Alma (given name)

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William-Adolphe Bouguereau (1825-1905) - The Motherland (1883).jpg
Pronunciationælmə, ahl-mah
Meaningkind, nourishing,
Other names
Variant form(s)Allma, Almah
Short form(s)aem
See alsomea

Alma (/ˈɑːlmə/ AHL-mə)[1] is an English feminine given name, but has historically been used in the masculine form as well, sometimes in the form Almo.[2] The origin of the name is debated, it was reserved as a title for classical goddesses as in the use "alma mater".[3] It gained popularity after the Battle of Alma in the 19th century and appeared as a fashionable name for girls and a popular place name,[4] but it has decreased in appearance in the 20th and 21st centuries. The name Alma also has several meanings in a variety of languages, and is generally translated to mean that the child "feeds one's soul" or "lifts the spirit".[5]


The exact origin of the name Alma is debated, but it is most likely derived, in the female form,[6] from the Latin word almus, which means "kind", "fostering", or "nourishing".[1] It has been most familiarized by its use in the term alma mater,[3] which means "fostering mother",[7] or "nourishing mother",[6] and in modern times is most associated with a collegiate hymn or song, or to encompass the years in which a student earned their degree. Also, the Arabic word for "the water" and "on the water" are el-ma and al-ma, respectively. It may also be of Greek derivation, where the word αλμη means "salt water".[8]

Early appearances[edit]

The Alma River.

It has been applied repeatedly for the title of goddesses, namely Diana and Ceres, as well as other deities of the light, earth, and day. Alma was used classically in connotation as a way to reflect the traditional female roles in providing nurture,[2] following its derivation from its Latin root. It was introduced with minimal usage during the Italian Renaissance, as the likely result of a character by Edmund Spenser in his poem "The Faerie Queene". Alma, who is the head of the House of Temperance, is considered to parallel the spirit metaphorically.[9]

On 20 September 1854 the Battle of Alma, named after the Alma River nearby, which was a war between the French, English, and Ottoman empires and the Russian empire[10] was fought and ended. This battle is typically considered to be the first battle of the Crimean War. Alma is the Crimean Tatar word for "apple". The name had limited use for females prior to the war, and afterwards it began appearing in birth registers for both male and female, and in significantly higher frequency. Alma also came in conjunction with many terms related to the circumstances of the war, such as "Alma Victoria", "Alma Balaklava" and "Alma Inkerman".[11] Primarily in West England,[10] many were christened with the name Alma.[12] The widespread use has been attributed to the extensive news coverage of the Crimean War.[4]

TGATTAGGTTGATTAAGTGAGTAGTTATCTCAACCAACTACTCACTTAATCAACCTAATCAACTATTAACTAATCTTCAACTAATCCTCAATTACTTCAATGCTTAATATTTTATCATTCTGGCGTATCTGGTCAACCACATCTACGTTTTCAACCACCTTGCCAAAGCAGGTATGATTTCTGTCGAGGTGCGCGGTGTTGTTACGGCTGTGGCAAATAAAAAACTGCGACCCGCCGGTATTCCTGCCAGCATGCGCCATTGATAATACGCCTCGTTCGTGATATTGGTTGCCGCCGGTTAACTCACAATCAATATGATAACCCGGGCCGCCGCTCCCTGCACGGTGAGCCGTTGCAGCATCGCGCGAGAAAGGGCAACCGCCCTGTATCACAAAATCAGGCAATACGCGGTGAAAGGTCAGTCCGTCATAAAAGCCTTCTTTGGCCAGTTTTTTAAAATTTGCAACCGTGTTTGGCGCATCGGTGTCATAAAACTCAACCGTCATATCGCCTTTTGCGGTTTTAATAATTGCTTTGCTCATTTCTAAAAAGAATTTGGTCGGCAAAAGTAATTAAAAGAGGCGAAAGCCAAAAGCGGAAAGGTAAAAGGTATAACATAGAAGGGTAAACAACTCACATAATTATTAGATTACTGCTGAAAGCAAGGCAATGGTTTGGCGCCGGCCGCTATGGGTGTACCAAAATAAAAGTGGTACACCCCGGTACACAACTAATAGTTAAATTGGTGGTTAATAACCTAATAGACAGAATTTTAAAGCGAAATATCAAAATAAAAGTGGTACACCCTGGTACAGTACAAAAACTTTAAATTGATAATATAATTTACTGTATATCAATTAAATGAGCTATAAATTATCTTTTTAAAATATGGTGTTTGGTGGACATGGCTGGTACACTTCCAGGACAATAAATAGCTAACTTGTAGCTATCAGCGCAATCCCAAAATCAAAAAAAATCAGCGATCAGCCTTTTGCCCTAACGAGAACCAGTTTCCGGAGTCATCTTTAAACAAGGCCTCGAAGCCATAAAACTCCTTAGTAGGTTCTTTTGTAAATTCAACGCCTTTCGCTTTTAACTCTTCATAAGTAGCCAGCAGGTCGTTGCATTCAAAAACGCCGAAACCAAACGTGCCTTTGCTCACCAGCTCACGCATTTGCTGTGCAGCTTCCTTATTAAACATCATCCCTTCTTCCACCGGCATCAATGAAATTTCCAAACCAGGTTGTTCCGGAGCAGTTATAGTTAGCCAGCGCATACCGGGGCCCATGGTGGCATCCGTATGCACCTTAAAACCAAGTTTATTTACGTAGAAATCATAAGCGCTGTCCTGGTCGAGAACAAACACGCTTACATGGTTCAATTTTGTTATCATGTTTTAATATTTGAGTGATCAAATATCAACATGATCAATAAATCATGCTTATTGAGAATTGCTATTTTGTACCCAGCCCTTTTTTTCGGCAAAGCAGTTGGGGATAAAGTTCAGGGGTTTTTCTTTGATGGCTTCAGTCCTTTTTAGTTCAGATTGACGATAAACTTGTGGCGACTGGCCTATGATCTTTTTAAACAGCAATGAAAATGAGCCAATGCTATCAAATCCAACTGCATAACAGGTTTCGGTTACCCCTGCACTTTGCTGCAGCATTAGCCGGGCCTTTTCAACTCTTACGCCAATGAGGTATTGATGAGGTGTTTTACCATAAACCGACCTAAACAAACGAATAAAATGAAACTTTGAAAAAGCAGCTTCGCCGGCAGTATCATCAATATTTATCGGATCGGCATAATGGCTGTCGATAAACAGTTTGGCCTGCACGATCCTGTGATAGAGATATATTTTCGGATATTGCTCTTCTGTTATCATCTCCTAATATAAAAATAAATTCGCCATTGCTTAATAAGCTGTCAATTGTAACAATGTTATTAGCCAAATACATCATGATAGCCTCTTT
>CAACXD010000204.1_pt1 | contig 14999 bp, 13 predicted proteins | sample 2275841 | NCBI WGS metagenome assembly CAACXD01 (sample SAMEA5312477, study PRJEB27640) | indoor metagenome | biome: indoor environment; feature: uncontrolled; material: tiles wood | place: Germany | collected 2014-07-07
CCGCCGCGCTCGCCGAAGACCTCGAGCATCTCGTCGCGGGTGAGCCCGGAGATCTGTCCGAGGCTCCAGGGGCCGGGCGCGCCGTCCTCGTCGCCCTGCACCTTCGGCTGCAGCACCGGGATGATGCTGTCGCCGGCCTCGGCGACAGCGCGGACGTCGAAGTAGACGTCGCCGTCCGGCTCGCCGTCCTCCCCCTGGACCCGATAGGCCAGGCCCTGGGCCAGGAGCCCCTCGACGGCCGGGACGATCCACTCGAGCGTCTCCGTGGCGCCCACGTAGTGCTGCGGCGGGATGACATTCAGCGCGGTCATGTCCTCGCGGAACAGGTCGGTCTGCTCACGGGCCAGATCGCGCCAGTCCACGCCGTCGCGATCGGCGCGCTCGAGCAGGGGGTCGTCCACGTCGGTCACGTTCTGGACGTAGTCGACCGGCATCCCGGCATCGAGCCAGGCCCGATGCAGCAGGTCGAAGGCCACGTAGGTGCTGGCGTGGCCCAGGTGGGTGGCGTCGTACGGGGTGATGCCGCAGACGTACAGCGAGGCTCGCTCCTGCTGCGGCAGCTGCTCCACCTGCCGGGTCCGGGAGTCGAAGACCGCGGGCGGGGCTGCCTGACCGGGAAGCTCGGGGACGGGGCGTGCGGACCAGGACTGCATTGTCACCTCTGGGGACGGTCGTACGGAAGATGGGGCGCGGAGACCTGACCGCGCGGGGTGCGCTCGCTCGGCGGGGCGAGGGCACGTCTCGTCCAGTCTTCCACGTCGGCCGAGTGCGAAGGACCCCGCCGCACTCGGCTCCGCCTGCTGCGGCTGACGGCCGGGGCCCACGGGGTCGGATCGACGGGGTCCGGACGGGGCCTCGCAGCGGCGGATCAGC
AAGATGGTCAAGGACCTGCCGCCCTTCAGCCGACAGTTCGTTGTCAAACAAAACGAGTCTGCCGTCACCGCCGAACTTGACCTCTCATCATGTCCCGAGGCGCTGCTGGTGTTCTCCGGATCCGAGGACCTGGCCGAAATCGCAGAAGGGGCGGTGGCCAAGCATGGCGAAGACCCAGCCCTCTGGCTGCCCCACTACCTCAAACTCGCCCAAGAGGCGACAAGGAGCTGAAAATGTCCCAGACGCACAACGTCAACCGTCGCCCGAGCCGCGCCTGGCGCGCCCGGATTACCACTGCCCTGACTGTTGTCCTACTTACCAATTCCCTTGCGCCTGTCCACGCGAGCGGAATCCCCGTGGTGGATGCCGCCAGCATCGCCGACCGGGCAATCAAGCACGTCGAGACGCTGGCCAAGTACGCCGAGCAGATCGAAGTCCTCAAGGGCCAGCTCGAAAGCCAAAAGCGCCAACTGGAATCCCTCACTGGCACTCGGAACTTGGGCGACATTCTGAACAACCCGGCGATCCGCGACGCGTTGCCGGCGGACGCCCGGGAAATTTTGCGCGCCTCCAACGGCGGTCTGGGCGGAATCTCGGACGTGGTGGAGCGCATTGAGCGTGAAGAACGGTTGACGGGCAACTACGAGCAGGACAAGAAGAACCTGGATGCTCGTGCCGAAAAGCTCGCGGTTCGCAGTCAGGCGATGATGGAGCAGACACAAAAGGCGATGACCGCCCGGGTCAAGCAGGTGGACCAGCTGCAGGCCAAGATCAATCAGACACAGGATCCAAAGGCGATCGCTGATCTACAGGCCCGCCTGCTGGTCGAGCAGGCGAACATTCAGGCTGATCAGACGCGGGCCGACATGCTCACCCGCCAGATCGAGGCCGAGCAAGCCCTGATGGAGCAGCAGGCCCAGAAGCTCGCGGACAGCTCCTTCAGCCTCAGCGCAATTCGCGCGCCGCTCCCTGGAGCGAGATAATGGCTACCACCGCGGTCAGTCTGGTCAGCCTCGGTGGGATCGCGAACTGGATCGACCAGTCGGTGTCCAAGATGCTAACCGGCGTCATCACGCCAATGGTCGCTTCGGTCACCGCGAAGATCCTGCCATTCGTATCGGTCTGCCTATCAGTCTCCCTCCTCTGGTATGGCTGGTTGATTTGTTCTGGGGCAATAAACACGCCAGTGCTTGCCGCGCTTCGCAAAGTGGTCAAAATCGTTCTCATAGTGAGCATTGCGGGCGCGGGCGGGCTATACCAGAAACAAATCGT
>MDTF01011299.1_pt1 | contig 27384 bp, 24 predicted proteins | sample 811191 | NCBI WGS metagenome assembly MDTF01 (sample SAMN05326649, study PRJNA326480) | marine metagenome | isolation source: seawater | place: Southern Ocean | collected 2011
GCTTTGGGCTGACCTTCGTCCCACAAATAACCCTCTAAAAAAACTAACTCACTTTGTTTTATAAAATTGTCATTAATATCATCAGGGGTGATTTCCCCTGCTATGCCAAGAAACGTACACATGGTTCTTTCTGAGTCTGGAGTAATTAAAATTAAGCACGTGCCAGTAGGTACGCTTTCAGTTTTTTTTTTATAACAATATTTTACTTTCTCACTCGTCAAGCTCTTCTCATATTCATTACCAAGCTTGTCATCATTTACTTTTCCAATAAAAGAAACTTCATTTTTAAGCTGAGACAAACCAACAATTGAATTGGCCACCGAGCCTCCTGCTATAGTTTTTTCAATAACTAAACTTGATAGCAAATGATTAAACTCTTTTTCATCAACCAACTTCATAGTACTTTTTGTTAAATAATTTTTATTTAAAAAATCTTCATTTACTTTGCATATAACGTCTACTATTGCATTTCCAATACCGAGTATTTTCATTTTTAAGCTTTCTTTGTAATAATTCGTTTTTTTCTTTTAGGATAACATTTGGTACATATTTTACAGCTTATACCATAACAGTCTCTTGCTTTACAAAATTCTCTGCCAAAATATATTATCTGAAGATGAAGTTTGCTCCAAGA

In the Book of Mormon, a collection of fifteen books first published in 1830 that is regarded as scripture by The Church of Jesus Christ of Latter-day Saints, Alma is given as the name of two characters—a father and his son. The characters are marked by a love for and service of God and appear in the Book of Mosiah and in the Book of Alma.

The name Alma also appears in Irish folklore in the masculine form: the son of Nemed was named "Alma One-Tooth",[3] a noble prince who fought repeatedly for a respite in taxes issued by Conann on his people.[13]

Name statistics[edit]

Alma reached its highest popularity of usage in the year 1901, when it ranked No. 52 of most popular names. In birth registers, this constituted .47% of the population,[7] or roughly 1 in every 213 births.[14] Its usage today has dropped into the thousands.[7]

In numerology, the name Alma corresponds to the number 9. The characteristics of this value mean compassion, charitableness, and civility; it is regarded as being the "Humanitarian".[15]